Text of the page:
A New Federal Mandate: Don't Work Too Hard

By Eugene Scalia
Copyright 1999 Wall Street Journal
March 1, 1999

The Clinton administration wants to slow your business down. Or so it appears from the draft "ergonomics" rule the Occupational Safety and Health Administration released recently with much ballyhoo. The rule would regulate the pace of work, the number of workers assigned to tasks and the duration and number of employee rest periods. It would also require companies to "redesign" tools, equipment, even entire "facilities." Employees could get special light-duty jobs for up to six months, while keeping their regular pay and benefits.

The rule, announced Feb. 19, would be the most sweeping regulation in the history of OSHA and perhaps any federal agency. Yet it relies on doubtful evidence that repeatedly has flunked the courts' "junk science" test.

OSHA's premise is that repetitive motion, lifting and other physical tasks cause "musculoskeletal disorders" such as carpal tunnel syndrome, muscle strains, and low back pain. Leading physicians and medical associations dispute that premise. The California Orthopedic Association opposed an ergonomics rule in that state on the ground that "no convincing scientific studies ... show that repetitive strain injury exists." The American Society for Hand Surgery told OSHA that "current medical literature does not ... establish a causal relationship between specific work activities and the development of well-recognized disease entities." It warned: "Premature rules ... could prove deleterious to the physical and psychological well-being of workers."

Even OSHA's research arm -- the National Institute for Occupational Safety and Health -- concedes that the cause of back pain rarely can be identified. OSHA lost one high-profile case when the judge found "no reliable epidemiological evidence establishing lifting as a cause" of low back pain.

More devastating still to OSHA's regulatory ambitions, "ergonomists" who accept the agency's medical premise cannot pinpoint the conditions they believe caused a supposed ailment in any given instance, and therefore cannot identify the preventive measures that are necessary. Here's the blunt assessment of a leading ergonomics manual: "It is difficult to try and prevent low-back injuries when no one really knows what causes them."

OSHA's new push for ergonomics regulation follows a series of stunning setbacks in every ergonomics case it litigated to judgment. As noted, in one case OSHA could not prove that lifting causes back injury. In its biggest case to date, the agency spent years investigating and prosecuting a Pepperidge Farm cookie-making operation to force it to hire more employees, reduce the pace of production or automate. It called the nation's leading ergonomists to testify, yet the commission hearing the case ruled that this all-star cast failed to identify a single ergonomic measure that Pepperidge Farm should have implemented but did not.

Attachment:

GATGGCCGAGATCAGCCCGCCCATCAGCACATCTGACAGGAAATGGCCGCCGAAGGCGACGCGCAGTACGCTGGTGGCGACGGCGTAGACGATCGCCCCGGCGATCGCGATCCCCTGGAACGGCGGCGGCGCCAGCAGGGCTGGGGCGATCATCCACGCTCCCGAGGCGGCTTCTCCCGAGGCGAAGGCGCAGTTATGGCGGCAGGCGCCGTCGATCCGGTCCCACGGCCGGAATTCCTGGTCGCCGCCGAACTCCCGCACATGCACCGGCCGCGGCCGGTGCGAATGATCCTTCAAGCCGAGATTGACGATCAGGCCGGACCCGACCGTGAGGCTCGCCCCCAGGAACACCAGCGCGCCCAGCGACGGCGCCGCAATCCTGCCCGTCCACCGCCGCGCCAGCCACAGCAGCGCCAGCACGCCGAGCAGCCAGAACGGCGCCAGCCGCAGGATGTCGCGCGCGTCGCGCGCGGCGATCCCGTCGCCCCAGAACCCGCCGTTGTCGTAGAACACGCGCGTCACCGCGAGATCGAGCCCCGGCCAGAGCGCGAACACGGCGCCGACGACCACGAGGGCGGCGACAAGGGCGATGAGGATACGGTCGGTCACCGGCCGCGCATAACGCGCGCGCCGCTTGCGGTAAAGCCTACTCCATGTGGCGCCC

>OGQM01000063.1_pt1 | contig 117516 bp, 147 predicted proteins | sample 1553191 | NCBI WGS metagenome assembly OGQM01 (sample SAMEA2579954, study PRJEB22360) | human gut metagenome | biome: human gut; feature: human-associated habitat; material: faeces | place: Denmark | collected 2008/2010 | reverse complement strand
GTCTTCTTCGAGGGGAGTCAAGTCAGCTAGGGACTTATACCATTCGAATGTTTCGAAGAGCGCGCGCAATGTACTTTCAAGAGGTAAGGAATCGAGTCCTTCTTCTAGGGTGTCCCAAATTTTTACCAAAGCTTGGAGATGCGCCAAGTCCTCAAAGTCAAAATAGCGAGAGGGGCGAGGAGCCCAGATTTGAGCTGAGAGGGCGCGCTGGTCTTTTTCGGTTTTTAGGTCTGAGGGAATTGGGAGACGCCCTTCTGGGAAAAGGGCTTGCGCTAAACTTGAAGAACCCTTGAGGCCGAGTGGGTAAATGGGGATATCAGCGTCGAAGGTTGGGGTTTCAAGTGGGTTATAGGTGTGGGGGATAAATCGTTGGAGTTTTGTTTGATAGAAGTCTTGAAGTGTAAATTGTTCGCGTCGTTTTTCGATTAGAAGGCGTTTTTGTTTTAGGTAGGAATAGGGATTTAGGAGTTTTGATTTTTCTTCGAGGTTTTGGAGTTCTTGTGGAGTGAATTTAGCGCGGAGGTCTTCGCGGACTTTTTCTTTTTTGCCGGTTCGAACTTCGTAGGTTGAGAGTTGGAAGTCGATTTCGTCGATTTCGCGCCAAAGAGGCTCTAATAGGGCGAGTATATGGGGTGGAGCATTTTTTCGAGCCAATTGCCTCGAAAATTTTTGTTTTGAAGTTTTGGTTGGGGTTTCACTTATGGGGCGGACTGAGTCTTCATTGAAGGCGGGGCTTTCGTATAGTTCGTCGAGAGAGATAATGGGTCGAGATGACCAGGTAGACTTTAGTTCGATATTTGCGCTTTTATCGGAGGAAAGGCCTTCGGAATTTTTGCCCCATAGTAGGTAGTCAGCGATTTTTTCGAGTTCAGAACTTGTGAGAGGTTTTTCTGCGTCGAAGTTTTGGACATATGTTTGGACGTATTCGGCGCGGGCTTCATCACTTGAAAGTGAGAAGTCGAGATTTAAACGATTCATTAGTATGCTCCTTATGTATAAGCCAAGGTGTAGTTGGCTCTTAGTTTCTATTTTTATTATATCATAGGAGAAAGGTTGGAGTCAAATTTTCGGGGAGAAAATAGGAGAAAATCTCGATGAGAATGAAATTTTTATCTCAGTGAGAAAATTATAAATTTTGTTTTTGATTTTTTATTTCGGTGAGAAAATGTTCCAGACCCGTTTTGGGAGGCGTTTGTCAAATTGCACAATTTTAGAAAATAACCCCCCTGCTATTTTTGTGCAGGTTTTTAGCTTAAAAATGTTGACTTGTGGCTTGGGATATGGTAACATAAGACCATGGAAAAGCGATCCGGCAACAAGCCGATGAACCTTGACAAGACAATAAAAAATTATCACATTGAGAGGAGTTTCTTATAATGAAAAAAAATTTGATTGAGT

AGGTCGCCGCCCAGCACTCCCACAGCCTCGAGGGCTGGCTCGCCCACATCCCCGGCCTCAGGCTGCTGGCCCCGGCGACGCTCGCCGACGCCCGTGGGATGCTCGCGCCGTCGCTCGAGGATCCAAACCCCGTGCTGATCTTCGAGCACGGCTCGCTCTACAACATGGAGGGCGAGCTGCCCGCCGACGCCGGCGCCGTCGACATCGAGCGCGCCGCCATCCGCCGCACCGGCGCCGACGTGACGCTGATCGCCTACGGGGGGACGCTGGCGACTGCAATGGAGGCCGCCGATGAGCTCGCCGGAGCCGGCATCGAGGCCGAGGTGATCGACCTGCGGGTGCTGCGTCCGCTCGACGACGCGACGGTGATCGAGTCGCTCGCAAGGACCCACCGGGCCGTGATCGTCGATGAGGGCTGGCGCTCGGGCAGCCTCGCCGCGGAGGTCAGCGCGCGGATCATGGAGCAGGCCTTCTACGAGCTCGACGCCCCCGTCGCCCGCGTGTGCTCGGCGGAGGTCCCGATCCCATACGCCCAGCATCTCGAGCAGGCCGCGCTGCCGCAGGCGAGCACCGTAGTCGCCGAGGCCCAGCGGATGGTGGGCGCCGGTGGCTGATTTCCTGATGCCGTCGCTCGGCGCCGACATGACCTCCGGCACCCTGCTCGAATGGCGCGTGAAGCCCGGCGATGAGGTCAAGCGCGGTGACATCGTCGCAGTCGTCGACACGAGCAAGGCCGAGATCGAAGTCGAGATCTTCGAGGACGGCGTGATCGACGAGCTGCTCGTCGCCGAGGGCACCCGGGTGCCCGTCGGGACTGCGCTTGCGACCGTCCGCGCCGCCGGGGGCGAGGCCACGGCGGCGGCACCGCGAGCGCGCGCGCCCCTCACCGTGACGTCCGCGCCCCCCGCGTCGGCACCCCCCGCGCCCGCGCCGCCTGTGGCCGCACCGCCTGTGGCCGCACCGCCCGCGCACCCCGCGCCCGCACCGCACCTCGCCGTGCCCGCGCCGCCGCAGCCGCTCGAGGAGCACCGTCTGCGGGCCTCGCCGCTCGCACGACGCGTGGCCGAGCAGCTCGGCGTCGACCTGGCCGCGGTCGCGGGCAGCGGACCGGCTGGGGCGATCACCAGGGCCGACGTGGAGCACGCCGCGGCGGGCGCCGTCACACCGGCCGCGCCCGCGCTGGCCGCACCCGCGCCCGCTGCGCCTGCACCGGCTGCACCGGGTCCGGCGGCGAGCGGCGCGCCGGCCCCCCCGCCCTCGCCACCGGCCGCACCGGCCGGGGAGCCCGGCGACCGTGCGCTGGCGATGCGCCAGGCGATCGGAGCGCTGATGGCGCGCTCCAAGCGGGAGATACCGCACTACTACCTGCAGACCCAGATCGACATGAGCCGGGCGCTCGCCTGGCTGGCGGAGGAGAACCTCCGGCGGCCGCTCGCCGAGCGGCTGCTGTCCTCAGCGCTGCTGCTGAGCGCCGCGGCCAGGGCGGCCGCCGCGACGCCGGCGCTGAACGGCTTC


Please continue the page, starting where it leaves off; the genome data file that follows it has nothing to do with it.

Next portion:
In OSHA's most recent and embarrassing loss, the judge used the Supreme Court's junk science test to throw out testimony by OSHA's ergonomics expert witnesses. In numerous civil suits, too, federal judges have barred testimony by ergonomists, who are not medical doctors.

It takes chutzpah for OSHA to pursue a nationwide ergonomics rule in the face of these losses. Leading ergonomists spent months in these cases focusing on specific companies and specific perceived hazards -- and even with such an intense effort, the agency could not make the case for ergonomic remedies. Now OSHA wants to take what it could not establish on a case-by-case basis and convert it to a rule of general applicability.

OSHA's draft rule shows how little the agency or anyone else knows about ergonomics. The rule would require companies to take extensive remedial steps in the event of ergonomic "hazards." Yet OSHA can't define ergonomic hazards any more specifically than saying they're conditions that may "cause or contribute to" ergonomic ailments. Big help!

The ailments that trigger the rule don't have to be actual injuries -- back "pain" is enough. Nor does work have to be the cause; if it "contributes" to back pain, employers may have to reduce their work pace or build a whole new conveyer system. Since 80% of Americans experience back pain and Americans spend more waking hours at work than anywhere else, nearly all American workplaces will have to start gearing up to gear down under OSHA's new rule. Individual companies have estimated their compliance costs in the hundreds of millions of dollars, and the rule's total cost easily will run into the billions.

OSHA's brainstorm still needs approval from the White House. One hopes it will get a close look. Perhaps the vice president will see that a "slower pace" for American business is a poor prescription for his own future success.

Eugene Scalia is a Washington lawyer.

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